by Nancy A. LeaMond
Originally published: July 12, 2016
Through my years of experience advocating in Washington, D.C. and across the country, family caregiving has been one of the more unique issues I’ve worked on. First and foremost, family caregiving touches almost all Americans: we are either caregivers now, have been in the past, will be in the future—or will need care ourselves. Family caregiving is also a special issue because it bridges political divides and cuts through partisan politics; family caregiving is not a Democratic or Republican issue—it’s a family issue.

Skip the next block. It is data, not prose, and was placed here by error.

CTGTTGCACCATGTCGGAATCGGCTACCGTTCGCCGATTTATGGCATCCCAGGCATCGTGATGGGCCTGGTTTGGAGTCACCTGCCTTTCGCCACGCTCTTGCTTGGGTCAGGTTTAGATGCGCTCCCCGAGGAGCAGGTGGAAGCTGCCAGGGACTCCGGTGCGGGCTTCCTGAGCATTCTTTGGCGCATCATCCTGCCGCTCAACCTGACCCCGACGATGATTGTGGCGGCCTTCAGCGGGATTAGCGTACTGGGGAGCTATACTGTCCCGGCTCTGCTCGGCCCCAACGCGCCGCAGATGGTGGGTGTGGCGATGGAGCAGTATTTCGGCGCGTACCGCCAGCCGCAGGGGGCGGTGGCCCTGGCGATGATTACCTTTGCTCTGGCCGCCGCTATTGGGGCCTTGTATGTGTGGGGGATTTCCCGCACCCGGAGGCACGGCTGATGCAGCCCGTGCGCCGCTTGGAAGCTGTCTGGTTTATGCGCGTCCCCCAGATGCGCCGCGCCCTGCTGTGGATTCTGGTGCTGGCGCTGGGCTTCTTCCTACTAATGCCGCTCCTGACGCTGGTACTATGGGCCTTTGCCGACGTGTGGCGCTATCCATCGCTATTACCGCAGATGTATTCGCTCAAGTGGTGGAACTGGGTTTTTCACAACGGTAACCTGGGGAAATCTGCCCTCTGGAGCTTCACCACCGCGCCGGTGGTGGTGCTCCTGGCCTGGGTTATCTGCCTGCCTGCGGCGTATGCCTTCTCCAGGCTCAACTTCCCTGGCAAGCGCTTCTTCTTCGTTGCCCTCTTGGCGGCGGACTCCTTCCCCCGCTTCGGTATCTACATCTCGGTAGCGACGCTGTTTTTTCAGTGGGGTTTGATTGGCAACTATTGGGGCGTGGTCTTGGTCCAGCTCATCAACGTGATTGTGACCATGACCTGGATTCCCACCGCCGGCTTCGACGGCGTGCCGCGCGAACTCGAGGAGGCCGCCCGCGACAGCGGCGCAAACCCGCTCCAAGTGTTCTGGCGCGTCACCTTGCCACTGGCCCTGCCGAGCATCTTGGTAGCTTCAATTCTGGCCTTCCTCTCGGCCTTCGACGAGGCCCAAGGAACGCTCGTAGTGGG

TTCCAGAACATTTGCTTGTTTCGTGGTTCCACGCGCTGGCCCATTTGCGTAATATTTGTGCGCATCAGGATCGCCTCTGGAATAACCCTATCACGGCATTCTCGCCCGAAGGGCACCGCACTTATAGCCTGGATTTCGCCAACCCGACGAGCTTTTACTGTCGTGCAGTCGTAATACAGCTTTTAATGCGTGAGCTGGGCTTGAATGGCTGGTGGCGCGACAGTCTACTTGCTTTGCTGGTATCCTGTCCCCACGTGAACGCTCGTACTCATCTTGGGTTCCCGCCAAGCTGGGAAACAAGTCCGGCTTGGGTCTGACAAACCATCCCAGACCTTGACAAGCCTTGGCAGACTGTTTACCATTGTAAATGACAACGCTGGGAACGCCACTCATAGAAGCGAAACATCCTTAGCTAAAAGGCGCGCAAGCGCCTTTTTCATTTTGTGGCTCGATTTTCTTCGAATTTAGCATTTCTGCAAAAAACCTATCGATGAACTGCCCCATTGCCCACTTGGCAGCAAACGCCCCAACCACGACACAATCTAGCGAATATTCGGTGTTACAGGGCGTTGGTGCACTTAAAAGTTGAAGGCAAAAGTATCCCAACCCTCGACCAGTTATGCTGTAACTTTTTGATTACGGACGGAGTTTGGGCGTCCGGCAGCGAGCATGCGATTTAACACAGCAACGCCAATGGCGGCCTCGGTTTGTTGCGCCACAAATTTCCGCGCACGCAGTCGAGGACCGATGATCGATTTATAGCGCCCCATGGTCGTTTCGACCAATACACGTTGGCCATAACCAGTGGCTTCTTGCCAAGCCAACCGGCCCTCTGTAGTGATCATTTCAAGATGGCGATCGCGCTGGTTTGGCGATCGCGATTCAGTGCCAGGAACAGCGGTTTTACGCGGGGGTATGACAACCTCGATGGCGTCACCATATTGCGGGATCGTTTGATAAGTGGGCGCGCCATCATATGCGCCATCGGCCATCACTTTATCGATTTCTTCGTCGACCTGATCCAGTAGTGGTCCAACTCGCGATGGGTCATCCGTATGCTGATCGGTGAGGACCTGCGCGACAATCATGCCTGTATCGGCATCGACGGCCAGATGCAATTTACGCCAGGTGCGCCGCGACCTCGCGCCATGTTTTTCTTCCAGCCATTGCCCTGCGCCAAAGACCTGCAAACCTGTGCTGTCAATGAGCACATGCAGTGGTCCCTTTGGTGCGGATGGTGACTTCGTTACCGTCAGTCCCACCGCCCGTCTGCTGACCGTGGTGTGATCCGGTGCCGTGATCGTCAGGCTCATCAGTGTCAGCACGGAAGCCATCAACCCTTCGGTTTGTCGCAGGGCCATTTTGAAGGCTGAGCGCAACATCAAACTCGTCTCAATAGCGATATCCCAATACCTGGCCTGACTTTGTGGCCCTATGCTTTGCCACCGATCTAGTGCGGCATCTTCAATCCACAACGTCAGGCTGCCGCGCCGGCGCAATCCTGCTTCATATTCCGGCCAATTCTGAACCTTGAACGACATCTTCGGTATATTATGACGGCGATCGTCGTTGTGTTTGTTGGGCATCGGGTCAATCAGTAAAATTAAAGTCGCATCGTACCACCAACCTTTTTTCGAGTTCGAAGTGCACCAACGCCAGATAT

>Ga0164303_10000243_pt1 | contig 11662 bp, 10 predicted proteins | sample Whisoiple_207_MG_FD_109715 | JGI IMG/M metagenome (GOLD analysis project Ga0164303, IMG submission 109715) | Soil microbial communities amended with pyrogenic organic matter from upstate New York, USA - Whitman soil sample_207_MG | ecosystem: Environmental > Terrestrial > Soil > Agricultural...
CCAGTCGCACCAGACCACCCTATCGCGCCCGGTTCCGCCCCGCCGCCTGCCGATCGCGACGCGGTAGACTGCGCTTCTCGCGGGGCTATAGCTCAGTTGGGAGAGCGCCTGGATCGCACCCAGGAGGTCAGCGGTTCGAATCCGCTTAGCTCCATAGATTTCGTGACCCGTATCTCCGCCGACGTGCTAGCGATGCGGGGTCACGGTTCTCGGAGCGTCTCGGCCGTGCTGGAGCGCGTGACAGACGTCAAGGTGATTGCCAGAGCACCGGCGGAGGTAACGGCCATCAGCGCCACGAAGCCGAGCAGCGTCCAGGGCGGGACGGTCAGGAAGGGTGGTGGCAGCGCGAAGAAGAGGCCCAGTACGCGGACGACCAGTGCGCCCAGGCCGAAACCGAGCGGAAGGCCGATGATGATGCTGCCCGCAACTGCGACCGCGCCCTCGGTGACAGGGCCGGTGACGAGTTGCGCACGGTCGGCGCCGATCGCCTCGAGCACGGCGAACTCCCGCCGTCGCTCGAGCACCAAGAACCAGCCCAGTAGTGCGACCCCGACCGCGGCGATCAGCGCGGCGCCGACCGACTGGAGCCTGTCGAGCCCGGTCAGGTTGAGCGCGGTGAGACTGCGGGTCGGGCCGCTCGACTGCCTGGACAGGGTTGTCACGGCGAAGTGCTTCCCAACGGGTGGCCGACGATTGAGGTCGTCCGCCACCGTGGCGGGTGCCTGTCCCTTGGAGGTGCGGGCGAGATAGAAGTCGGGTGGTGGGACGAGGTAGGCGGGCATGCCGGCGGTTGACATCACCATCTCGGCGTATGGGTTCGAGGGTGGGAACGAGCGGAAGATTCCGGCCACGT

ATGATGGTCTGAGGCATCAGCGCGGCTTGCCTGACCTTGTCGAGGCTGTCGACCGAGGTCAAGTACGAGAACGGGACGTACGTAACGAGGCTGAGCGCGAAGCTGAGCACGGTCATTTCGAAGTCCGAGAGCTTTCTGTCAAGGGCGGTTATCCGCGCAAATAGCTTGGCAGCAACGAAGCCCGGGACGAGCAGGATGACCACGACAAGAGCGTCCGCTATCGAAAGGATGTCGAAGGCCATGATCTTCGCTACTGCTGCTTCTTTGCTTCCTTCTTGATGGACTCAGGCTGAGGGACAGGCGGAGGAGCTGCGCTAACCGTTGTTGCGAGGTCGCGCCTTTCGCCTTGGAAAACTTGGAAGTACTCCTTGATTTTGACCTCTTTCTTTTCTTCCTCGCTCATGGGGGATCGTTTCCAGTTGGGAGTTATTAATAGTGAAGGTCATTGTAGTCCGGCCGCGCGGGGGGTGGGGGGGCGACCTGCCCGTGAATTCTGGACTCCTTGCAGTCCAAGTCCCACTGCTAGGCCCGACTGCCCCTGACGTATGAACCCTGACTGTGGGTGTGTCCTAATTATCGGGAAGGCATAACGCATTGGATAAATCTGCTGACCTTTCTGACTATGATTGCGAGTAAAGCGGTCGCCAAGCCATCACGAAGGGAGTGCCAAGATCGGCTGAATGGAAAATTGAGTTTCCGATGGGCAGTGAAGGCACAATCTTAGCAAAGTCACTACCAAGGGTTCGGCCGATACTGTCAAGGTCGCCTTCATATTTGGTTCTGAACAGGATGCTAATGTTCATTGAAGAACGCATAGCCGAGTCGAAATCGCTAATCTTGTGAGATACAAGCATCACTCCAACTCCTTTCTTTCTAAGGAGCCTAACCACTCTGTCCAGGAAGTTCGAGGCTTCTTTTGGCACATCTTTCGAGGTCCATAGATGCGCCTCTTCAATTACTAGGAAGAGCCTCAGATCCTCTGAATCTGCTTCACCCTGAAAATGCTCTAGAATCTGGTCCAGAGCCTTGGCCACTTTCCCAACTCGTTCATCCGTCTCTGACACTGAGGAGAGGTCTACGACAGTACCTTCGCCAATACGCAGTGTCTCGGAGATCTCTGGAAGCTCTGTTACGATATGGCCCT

Today more than 40 million Americans care for older parents, spouses, children with disabilities and other loved ones so they can live independently in their homes and communities for as long as possible. This unpaid assistance they provide exceeds $470 billion annually.
As my two millennial sons and I care for my husband, their father, who has ALS, I know that I have much in common with my fellow caregivers. Yet, I also know my experience is unique in many ways. Indeed, each of our caregiving experiences are individual, seen through our own personal family lens.